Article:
Bash is good at what he does. He’s a killer, a hunter, a fighter, and a hero who — with the backing of Fortress — rescues civilians from war zones, fights terrorists, and saves lives. He’s ruthless and selfless, and when someone needs to stay behind to distract the terrorists and let an American family escape, Bash doesn’t give anyone else a chance to volunteer. His act of bravery leaves him in prison, mildly beaten, and exchanging pleasantries with Sean, a fellow prisoner who is a pediatrician with face of a model and an air of innocence.
When Sean asks to be rescued, Bash has no choice but to say yes. How could he leave this man behind? Even if Sean is the grandson of Bash’s captor, King Faisal, and next in line for the throne of Akkadia. However, Sean has no desire to be a crown prince, certainly not in a country where being gay is a crime and where women are treated like property. He’d never do that to his sister, or to himself.
What begins as an escape into a whirlwind ends up as a whirlwind romance between the prince and his bodyguard, and a mystery generations in the making.
This book opens with Bash taking down Arab terrorists before being captured and tortured and tossed in a cell. There he meets Sean who, though he has spent all of his life in England and is an English citizen, has a voice that Bash notes carries “desert sands and palm trees under a star-filled sky” that, along with his dark, olive skin, tells Bash that Sean is probably of Middle Eastern descent. There’s a lot of subtle commentary — how overly obsequious the Akkadian servants and guards are to their Crown Prince, how badly gay people and women are treated — that, rather than add color or texture to the world, comes across as stereotyped and heavily biased.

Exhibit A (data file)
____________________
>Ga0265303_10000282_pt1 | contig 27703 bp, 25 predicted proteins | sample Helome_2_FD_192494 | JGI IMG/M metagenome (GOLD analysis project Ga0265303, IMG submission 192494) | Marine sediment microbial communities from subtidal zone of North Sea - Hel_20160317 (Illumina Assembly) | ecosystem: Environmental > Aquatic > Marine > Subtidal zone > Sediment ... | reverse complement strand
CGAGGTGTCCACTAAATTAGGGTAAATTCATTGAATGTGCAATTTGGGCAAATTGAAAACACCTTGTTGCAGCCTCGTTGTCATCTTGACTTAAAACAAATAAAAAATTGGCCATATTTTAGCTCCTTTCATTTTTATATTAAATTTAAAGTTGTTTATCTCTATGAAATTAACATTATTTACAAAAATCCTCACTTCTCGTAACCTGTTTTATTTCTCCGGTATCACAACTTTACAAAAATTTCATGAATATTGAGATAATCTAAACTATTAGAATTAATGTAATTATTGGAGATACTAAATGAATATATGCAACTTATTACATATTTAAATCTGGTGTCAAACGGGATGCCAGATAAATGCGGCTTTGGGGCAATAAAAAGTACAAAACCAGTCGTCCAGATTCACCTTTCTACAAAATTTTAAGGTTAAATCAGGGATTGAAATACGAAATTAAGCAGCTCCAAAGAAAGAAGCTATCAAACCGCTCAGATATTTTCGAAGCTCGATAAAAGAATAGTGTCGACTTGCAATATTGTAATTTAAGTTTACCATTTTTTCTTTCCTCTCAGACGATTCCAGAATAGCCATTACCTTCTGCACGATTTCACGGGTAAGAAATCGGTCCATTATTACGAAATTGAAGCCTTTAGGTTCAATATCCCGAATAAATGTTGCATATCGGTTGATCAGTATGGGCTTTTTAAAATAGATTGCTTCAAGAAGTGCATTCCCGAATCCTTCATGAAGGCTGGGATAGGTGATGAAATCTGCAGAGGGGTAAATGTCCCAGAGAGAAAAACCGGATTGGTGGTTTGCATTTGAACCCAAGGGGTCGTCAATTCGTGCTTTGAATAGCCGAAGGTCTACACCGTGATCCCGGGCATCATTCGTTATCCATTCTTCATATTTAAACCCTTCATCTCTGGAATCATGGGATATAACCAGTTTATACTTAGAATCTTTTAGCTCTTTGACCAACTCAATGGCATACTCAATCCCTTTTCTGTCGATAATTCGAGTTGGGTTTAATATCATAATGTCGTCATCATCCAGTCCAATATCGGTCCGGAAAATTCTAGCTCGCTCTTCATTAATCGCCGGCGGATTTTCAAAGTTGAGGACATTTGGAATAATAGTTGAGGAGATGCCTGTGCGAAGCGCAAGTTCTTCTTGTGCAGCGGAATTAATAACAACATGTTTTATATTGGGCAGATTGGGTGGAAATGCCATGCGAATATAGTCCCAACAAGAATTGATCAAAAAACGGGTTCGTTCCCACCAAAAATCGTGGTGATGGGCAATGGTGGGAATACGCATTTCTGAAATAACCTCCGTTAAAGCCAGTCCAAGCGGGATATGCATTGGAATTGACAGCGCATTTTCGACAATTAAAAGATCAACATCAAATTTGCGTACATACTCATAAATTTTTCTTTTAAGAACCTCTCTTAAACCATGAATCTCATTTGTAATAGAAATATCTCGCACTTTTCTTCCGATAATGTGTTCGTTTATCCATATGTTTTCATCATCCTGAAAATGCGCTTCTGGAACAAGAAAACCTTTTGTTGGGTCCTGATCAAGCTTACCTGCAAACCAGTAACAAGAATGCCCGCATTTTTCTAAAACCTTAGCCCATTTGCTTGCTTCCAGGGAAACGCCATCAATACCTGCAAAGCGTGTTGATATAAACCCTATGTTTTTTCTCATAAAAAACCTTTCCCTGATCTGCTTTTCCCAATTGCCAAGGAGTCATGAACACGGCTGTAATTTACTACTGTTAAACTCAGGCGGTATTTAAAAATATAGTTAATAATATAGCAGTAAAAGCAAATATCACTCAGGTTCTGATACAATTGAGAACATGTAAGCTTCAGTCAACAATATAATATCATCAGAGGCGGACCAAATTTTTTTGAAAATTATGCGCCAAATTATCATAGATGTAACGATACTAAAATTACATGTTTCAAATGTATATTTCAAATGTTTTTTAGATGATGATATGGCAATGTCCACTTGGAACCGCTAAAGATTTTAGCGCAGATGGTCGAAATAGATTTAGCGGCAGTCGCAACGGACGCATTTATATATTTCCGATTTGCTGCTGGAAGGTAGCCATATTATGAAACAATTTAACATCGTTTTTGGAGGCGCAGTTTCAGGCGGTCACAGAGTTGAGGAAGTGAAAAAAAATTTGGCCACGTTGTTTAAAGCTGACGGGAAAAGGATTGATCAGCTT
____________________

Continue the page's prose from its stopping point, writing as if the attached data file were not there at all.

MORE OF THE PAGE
Sadly, all of that is more prominent than the romance between Bash and Sean. Bash is, and has always been, the sort of man who would take on bullies. Not to throw his weight around, but because it’s the right thing to do. He has a great deal of insecurity about relationships as his father abandoned him when he was young, and many of his actions towards Sean feel controlling and testing. For example, knowing their rescue is just around the corner, Bash doesn’t tell Sean. Instead, he sets up a choice: Follow me into the desert with limited water, deadly heat, and a risk of death and capture … or stay behind where you’re marginally safer and may be rescued by workers (who might turn you in to the king, but might not.) Either way, I’m headed into the dangerous waste by myself, alone, and injured, if you don’t come with me. It isn’t until Sean protests that he’d follow Bash anywhere that Bash gets to laugh and tell Sean that it’s all just a joke, and rescue’s on its way.
Bash needs control, and he needs to feel in charge, but I didn’t enjoy how he handled the situation. Sean, for his part, has been in a prison for four months, afraid for his life, and that’s even without revealing to his grandfather that he’s not only refusing to accept the title of crown prince, marry, and provide some great-grandchildren, he’s also gay. Bash is Sean’s rescuer, his hero, and is it any wonder that Sean clings to Bash? And then they’re rescued and their adrenaline-fueled fuck buddy status seems to go to a deep and abiding love over the days they’re both safe and secure within Fortress. Unfortunately, especially for a romance novel, none of that is in the book. It’s just assumed rather than shown.
The plot of assassinations, hidden heirs, and playing prince are done well enough. Bash’s ego is on full display as is Sean’s dithering, and while the pair proclaim their love every now and then, I just didn’t feel any chemistry between them. The writing is serviceable, though there are a few copy errors, such as a missing comma, spacing issues, and typos such as these:
Bash raised a brow, wanting to know Bash’s opinion.
The one saving grace in all this was that Sean hadn’t been uninjured.
All in all, I personally didn’t care for this book and I do not think I’ll be continuing the series.